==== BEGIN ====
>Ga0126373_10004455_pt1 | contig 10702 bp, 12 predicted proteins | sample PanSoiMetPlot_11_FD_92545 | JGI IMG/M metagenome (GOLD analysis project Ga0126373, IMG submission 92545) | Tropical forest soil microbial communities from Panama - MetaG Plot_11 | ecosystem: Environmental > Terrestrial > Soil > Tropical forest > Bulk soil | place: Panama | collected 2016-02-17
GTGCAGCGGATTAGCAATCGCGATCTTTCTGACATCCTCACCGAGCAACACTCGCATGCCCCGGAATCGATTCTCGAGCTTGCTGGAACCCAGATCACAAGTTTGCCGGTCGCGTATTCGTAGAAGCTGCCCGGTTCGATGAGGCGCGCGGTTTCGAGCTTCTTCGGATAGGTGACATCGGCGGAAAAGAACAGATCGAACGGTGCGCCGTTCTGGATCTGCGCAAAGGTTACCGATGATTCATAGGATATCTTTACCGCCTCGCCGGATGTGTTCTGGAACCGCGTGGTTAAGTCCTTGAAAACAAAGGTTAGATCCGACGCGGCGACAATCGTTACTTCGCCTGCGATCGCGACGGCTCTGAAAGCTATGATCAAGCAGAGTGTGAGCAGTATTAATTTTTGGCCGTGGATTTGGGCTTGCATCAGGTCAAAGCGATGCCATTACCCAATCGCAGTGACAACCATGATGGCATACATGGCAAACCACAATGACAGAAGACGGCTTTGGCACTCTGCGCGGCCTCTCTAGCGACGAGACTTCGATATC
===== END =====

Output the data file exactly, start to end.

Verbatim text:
>Ga0126373_10004455_pt1 | contig 10702 bp, 12 predicted proteins | sample PanSoiMetPlot_11_FD_92545 | JGI IMG/M metagenome (GOLD analysis project Ga0126373, IMG submission 92545) | Tropical forest soil microbial communities from Panama - MetaG Plot_11 | ecosystem: Environmental > Terrestrial > Soil > Tropical forest > Bulk soil | place: Panama | collected 2016-02-17
GTGCAGCGGATTAGCAATCGCGATCTTTCTGACATCCTCACCGAGCAACACTCGCATGCCCCGGAATCGATTCTCGAGCTTGCTGGAACCCAGATCACAAGTTTGCCGGTCGCGTATTCGTAGAAGCTGCCCGGTTCGATGAGGCGCGCGGTTTCGAGCTTCTTCGGATAGGTGACATCGGCGGAAAAGAACAGATCGAACGGTGCGCCGTTCTGGATCTGCGCAAAGGTTACCGATGATTCATAGGATATCTTTACCGCCTCGCCGGATGTGTTCTGGAACCGCGTGGTTAAGTCCTTGAAAACAAAGGTTAGATCCGACGCGGCGACAATCGTTACTTCGCCTGCGATCGCGACGGCTCTGAAAGCTATGATCAAGCAGAGTGTGAGCAGTATTAATTTTTGGCCGTGGATTTGGGCTTGCATCAGGTCAAAGCGATGCCATTACCCAATCGCAGTGACAACCATGATGGCATACATGGCAAACCACAATGACAGAAGACGGCTTTGGCACTCTGCGCGGCCTCTCTAGCGACGAGACTTCGATATC